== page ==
A Night in the Life of Sister Ann Wenita Morelove, the Valentine Nun

hearts

The Music City Sisters visited each of the gay bars last night after our monthly meeting. Blue Jeans, Vibe, Canvas, Tribe, Play, then dividing up for The Stirrup and Trax, we hit them all. That may sound like a lot of vodka cranberries or, in my case club sodas, but we feel an obligation to support these establishments with our patronage when we visit, or that’s what we tell ourselves as we hop from bar to bar in ministry. If another gay bar ever opens in Nashville, we’re going to have to rethink our strategy, or at the very least divide up earlier in the evening. As it is now, we barely have enough time to make our rounds, and our vodka cranberry quota has reached its limit.

Our primary task last night, and every night we put on our white faces and crazy outfits, was to inspire joy, end guilt, and encourage safer sex. More about that in a moment. Our secondary task was to talk up and collect donations for Launch Pad, an upstart effort to shelter homeless LGBT youth on cold winter nights. To that end we not only raised awareness and money, but we also secured commitments from each bar owner or manager allowing us to put collection boxes for items like toothbrushes, socks, gloves, etc. in each of the bars. As an added incentive, the owner of Canvas offered a drink token for anyone who brings an item for the box placed in his bar. A. Maz. Ing.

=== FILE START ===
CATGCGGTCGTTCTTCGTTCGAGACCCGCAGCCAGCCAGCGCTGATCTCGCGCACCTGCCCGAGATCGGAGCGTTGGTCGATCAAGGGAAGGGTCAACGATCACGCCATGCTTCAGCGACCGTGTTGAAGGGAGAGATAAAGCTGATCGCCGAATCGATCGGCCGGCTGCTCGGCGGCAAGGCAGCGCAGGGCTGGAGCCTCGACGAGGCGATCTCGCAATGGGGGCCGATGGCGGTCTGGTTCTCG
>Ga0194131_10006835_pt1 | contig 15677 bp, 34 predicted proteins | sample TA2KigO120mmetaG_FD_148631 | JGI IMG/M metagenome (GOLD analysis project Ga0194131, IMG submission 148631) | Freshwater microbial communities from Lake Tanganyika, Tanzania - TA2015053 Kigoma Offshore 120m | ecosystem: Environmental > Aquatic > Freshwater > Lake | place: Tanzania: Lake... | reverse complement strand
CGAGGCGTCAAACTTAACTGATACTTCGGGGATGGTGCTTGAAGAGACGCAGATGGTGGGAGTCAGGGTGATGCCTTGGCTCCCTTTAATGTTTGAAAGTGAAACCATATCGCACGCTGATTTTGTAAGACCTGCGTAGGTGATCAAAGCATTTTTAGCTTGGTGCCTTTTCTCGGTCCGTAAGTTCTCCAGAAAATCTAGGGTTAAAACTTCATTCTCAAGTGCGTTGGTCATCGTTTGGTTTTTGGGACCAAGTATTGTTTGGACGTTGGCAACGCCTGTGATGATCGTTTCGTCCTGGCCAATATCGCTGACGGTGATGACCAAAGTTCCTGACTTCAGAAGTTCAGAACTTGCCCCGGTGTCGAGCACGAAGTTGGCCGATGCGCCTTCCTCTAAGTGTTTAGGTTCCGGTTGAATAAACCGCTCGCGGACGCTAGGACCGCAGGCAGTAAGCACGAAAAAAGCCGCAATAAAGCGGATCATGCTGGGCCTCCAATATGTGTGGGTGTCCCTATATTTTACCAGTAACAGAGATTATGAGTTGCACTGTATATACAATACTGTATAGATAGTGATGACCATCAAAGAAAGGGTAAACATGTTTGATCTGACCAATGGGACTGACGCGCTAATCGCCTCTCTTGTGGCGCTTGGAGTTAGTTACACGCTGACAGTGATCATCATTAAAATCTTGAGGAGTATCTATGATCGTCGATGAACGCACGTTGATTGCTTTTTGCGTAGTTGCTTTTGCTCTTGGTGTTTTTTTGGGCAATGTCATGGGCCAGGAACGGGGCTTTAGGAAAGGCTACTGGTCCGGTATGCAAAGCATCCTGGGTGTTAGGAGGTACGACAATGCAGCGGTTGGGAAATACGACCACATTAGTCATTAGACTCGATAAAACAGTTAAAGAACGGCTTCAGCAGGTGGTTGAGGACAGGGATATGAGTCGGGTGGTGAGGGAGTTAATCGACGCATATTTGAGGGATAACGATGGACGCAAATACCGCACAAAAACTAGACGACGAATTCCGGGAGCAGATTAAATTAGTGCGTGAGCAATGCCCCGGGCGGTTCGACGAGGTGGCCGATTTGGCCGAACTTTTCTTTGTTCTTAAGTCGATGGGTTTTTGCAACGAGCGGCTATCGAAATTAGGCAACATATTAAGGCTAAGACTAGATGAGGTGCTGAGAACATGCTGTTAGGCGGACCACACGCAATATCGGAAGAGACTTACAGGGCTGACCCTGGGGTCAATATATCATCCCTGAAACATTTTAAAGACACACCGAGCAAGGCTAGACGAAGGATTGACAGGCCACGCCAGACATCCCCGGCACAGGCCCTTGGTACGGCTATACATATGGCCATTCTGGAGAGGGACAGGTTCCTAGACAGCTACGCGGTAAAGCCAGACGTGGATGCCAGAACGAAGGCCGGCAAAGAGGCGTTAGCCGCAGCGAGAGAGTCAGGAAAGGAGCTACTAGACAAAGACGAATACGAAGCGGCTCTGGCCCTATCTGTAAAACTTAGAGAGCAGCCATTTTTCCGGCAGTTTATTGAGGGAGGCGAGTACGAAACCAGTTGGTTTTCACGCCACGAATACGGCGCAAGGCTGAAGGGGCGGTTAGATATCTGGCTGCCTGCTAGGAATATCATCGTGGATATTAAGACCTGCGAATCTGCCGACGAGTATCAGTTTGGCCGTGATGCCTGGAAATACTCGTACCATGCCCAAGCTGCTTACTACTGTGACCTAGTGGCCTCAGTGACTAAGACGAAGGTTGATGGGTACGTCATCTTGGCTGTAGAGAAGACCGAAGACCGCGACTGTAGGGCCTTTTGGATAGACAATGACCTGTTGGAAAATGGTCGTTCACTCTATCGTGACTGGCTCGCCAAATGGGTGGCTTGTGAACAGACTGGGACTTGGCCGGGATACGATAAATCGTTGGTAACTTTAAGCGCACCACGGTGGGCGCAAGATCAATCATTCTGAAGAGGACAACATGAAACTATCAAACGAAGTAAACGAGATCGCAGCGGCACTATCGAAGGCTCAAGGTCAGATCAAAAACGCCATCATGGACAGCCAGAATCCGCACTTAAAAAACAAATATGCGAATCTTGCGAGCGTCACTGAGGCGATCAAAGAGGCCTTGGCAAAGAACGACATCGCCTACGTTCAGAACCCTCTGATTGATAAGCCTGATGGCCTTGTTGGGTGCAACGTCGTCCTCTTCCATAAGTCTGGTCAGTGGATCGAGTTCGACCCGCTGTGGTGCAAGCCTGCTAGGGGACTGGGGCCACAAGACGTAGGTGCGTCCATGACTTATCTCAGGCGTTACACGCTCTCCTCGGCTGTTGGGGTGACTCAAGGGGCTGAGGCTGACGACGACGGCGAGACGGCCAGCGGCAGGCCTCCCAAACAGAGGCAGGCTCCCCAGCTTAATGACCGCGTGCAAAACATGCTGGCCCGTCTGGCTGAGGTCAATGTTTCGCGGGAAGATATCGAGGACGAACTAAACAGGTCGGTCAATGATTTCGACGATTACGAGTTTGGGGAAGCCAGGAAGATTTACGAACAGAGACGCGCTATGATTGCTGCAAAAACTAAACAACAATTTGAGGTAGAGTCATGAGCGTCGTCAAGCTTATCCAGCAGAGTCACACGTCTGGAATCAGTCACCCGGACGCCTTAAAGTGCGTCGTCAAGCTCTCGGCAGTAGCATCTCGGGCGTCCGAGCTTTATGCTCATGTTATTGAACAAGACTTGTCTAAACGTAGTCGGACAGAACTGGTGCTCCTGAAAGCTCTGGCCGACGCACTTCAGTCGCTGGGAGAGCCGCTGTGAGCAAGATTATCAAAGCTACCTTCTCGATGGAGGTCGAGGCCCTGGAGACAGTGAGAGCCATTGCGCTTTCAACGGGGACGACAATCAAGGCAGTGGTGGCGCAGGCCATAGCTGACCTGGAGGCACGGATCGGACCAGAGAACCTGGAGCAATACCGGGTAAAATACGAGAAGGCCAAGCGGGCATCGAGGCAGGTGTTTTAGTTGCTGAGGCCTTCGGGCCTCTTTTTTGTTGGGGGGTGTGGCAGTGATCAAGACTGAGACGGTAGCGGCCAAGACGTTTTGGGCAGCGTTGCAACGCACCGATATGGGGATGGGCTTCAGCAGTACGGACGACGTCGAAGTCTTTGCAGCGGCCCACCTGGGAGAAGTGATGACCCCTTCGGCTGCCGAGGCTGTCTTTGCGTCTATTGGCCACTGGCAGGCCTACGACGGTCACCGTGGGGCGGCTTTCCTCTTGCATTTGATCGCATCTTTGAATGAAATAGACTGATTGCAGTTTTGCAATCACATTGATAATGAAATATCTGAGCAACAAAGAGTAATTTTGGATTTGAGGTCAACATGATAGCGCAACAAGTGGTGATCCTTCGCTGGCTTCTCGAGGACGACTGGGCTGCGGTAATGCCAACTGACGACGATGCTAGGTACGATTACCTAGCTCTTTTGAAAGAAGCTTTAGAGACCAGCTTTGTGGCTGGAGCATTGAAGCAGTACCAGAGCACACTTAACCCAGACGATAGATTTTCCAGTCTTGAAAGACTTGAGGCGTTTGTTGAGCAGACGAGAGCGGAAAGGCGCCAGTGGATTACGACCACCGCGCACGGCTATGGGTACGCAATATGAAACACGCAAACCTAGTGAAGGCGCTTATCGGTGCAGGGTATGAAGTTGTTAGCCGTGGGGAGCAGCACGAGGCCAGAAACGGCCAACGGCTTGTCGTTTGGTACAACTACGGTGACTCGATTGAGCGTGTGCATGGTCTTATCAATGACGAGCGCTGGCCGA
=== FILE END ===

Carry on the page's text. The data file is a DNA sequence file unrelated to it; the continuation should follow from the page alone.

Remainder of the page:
Let me say more about spreading joy, ending guilt, and promoting safer sex. Right off the bat, I was part of a conversation with the owner of a bar that primarily serves African American clientele. Since my involvement with the Sisters, we have not included this bar in our ministry. The story goes that at some point in our sistory we were turned away at the door because of our white face makeup. In truth, I suspect most of us are quite comfortable with passing over this bar. As I said, we’ve reached vodka cranberry capacity, but more importantly, it will take effort on our part to bridge the racial divide that still exists in Middle Tennessee. After the conversation with the bar owner, the way is clear for us to make that effort as he made it clear that not only are we welcomed, but encouraged to visit his bar. Before we left, I watch one of our Guards dig around in his safe-sex bucket for a receptive condom requested by one of the bar’s arriving customers.